Friday, June 30, 2017

EPA chief met with Dow CEO before reversing his agency’s push to ban a harmful pesticide

So what? Any evidence that something improper occurred? Suspicion proves nothing. Pruitt continued approval for something that had been used on a large scale without problems for many years.  Big deal!

AMERICA’S top environment official has refused to ban a dangerous pesticide after meeting the CEO whose company produces it.

THE Trump administration’s top environmental official met privately with the Australian chief executive of Dow Chemical shortly before reversing his agency’s push to ban a widely used pesticide after health studies showed it can harm children’s brains.

According to records obtained by The Associated Press, Environmental Protection Agency Administrator Scott Pruitt’s schedule shows he met with Dow CEO Andrew Liveris for about a half-hour on March 9 during a conference held at a Houston hotel.

Twenty days later, Mr Pruitt announced his decision to deny a petition to ban Dow’s chlorpyrifos pesticide from being sprayed on food, despite a review by his agency’s scientists that concluded ingesting even minuscule amounts of the chemical can interfere with the brain development of foetuses and infants.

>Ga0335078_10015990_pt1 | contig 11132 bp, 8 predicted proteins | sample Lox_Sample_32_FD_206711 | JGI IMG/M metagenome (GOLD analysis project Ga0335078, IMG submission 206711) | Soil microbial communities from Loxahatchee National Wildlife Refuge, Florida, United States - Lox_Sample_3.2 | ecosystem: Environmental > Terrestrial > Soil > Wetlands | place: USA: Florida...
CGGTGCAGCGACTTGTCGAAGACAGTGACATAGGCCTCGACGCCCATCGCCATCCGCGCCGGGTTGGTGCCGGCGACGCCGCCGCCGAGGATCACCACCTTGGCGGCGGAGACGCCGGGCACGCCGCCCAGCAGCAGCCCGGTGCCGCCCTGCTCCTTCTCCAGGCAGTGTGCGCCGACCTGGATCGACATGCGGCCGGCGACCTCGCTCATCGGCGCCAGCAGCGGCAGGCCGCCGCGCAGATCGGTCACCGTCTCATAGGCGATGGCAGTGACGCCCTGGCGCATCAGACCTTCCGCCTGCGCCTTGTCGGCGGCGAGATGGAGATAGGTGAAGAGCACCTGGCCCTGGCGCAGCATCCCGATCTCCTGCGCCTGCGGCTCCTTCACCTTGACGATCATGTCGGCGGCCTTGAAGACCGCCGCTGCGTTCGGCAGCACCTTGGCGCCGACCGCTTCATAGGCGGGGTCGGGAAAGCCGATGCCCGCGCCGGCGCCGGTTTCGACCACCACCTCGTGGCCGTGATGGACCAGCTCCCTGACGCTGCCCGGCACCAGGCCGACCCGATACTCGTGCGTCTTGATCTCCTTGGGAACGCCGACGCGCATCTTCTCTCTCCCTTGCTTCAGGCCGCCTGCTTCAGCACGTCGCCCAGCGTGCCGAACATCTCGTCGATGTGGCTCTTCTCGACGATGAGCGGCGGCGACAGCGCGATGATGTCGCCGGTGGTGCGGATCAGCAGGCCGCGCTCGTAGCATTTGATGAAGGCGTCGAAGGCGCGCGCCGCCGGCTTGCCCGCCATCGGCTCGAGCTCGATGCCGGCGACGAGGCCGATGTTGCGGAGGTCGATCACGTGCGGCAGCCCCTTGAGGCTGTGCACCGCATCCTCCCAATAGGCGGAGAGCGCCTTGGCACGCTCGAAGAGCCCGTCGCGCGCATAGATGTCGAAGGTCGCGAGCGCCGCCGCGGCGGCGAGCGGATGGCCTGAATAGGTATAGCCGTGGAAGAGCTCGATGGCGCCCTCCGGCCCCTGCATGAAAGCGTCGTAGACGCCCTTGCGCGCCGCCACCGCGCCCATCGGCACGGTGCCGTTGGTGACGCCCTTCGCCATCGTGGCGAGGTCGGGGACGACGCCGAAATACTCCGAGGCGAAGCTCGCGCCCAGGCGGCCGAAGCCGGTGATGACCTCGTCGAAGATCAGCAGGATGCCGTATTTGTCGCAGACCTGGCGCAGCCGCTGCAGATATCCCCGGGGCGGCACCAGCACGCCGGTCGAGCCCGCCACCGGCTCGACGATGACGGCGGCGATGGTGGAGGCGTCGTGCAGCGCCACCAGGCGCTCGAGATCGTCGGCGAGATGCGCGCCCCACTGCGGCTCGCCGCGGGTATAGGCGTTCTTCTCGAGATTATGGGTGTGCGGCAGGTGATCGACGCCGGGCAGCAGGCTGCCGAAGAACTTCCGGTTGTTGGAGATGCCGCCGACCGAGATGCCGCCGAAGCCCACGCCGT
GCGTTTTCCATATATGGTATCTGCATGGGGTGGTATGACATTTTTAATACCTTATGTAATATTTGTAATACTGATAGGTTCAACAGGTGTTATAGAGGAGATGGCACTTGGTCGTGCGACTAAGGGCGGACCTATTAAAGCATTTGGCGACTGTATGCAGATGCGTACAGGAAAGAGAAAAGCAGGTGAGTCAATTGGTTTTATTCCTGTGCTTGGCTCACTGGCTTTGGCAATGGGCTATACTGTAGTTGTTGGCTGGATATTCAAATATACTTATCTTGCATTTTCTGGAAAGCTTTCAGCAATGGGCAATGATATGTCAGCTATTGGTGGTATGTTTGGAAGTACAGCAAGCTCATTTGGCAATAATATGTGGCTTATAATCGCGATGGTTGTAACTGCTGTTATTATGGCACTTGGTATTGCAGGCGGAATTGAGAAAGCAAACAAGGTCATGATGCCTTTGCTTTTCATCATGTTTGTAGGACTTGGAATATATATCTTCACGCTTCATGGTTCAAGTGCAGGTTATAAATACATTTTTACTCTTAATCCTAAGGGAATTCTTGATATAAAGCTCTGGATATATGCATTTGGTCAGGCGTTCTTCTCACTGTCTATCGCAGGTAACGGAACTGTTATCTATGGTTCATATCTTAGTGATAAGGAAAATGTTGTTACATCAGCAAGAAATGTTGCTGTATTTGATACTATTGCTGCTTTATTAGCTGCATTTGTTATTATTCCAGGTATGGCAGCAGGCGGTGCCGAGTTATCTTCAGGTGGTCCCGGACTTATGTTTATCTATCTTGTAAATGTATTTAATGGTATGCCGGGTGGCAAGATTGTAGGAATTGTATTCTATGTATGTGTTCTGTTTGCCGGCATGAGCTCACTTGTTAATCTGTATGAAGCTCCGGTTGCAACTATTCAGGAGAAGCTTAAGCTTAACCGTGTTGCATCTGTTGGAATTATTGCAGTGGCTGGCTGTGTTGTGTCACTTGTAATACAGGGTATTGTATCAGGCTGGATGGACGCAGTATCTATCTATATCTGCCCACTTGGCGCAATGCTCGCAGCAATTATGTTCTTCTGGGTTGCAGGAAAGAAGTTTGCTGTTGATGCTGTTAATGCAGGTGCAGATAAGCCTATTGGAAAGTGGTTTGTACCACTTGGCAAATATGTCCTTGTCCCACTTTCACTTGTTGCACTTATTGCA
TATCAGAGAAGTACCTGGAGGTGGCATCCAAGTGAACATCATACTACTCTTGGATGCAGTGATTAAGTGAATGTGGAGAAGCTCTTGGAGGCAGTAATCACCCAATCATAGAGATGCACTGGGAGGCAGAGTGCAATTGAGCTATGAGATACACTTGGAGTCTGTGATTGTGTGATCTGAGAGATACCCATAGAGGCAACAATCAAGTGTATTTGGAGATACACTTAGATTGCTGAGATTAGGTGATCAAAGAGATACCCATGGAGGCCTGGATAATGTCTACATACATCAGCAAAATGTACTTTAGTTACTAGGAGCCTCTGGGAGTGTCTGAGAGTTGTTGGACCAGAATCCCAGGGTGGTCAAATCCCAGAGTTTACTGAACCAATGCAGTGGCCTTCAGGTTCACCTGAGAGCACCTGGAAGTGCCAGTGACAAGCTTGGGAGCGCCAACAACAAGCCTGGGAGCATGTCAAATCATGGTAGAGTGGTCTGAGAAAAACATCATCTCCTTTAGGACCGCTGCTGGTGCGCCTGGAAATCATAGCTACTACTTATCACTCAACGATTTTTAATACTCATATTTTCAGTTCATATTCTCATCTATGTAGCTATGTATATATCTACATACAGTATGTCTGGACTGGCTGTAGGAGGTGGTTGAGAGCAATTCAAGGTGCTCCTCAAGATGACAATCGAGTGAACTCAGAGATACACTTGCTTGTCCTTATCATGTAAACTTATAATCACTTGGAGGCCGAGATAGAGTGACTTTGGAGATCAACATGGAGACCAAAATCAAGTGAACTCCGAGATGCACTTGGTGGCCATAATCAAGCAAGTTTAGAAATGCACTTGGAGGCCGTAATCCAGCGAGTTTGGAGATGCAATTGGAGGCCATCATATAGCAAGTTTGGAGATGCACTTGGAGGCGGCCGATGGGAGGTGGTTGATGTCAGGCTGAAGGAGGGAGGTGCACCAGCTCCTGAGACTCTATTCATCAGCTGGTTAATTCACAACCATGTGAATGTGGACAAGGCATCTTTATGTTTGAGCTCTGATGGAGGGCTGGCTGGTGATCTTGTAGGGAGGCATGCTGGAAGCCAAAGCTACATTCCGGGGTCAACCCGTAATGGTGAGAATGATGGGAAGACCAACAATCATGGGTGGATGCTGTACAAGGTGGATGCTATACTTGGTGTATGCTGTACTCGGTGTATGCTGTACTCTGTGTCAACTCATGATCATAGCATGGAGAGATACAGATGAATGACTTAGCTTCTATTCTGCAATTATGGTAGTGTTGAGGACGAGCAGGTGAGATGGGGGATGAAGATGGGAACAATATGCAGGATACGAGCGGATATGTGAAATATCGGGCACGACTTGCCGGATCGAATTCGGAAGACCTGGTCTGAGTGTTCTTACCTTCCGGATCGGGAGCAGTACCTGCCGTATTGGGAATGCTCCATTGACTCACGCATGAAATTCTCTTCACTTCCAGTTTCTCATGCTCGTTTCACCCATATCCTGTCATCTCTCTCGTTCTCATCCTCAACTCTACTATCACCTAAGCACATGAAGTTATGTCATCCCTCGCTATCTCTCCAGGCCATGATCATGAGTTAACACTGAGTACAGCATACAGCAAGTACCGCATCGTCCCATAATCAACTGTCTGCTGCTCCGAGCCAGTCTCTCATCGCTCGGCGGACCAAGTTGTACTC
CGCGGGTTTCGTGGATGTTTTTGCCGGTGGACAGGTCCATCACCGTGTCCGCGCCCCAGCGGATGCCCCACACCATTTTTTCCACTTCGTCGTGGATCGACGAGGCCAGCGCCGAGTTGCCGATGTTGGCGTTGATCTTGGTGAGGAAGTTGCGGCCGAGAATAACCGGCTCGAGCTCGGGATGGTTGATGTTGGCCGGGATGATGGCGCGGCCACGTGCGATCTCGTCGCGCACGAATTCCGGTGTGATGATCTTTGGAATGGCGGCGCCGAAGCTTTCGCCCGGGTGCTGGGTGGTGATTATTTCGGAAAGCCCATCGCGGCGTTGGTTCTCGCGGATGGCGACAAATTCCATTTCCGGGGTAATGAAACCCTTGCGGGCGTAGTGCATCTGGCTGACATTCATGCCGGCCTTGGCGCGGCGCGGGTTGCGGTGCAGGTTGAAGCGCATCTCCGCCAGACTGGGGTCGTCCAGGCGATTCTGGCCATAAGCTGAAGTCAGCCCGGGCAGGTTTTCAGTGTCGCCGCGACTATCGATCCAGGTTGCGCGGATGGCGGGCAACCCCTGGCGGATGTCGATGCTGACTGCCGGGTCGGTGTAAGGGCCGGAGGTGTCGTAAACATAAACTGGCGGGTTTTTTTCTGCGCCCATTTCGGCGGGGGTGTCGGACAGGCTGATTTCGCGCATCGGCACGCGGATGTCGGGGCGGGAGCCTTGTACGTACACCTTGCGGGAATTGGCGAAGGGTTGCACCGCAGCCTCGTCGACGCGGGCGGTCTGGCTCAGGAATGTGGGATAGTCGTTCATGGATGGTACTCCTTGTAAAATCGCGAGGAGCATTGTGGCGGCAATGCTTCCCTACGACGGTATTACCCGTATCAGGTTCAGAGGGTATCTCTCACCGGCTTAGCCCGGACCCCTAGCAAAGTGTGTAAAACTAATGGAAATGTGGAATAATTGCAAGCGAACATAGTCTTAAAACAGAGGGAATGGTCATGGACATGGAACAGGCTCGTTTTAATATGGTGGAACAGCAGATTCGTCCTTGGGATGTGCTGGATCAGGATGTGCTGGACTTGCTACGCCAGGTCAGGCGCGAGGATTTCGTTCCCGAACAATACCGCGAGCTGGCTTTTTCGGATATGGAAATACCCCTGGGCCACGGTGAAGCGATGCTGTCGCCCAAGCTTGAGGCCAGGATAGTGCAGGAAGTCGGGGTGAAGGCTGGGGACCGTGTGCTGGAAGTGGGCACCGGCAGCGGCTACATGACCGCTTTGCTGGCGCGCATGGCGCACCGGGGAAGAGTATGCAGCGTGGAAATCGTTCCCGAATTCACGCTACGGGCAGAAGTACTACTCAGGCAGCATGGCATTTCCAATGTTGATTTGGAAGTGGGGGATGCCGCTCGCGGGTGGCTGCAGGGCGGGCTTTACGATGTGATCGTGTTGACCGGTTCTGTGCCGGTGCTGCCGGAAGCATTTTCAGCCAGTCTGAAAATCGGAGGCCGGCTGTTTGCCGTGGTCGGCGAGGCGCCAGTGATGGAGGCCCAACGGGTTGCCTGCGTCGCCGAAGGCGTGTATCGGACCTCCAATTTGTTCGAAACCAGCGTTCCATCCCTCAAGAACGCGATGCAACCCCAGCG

In December, President Trump appointed 62-year-old Mr Liveris as head of an “American manufacturing council” tasked with bringing industry back to the US.

EPA released a copy of Mr Pruitt’s March meeting schedule earlier this month following several Freedom of Information Act requests.

Asked by the AP in April whether Mr Pruitt had meet with Dow executives or lobbyists before his decision, EPA spokesman J.P. Freire replied: “We have had no meetings with Dow on this topic.”

EPA did not respond this week to questions about what Mr Pruitt and Mr Liveris did discuss during their March 9 meeting, or whether the two had also met on other occasions.

Mr Liveris has close ties to the Trump administration. He heads a White House manufacturing working group, and Dow wrote a $US1 million ($1.3 million) cheque to help underwrite the president’s inaugural festivities.

The American Academy of Pediatrics has urged Mr Pruitt to take chlorpyrifos off the market.

The group representing more than 66,000 paediatricians and paediatric surgeons said on Tuesday it is “deeply alarmed” by Mr Pruitt’s decision to allow the pesticide’s continued use.

“There is a wealth of science demonstrating the detrimental effects of chlorpyrifos exposure to developing foetuses, infants, children, and pregnant women,” the academy said in a letter to Mr Pruitt. “The risk to infant and children’s health and development is unambiguous.”

The AP reported in April that Dow is lobbying the Trump administration to “set aside” the findings of federal scientists that organophosphate pesticides, including chlorpyrifos, are also harmful to about 1800 critically threatened or endangered species.

US farmers spray more than 2.7 million kilograms of chlorpyrifos each year on citrus fruits, apples, cherries and other crops, making it one of the most widely used pesticides in the world.

First developed as a chemical weapon prior to WWII, Dow has been selling chlorpyrifos as a pesticide since the mid-1960s.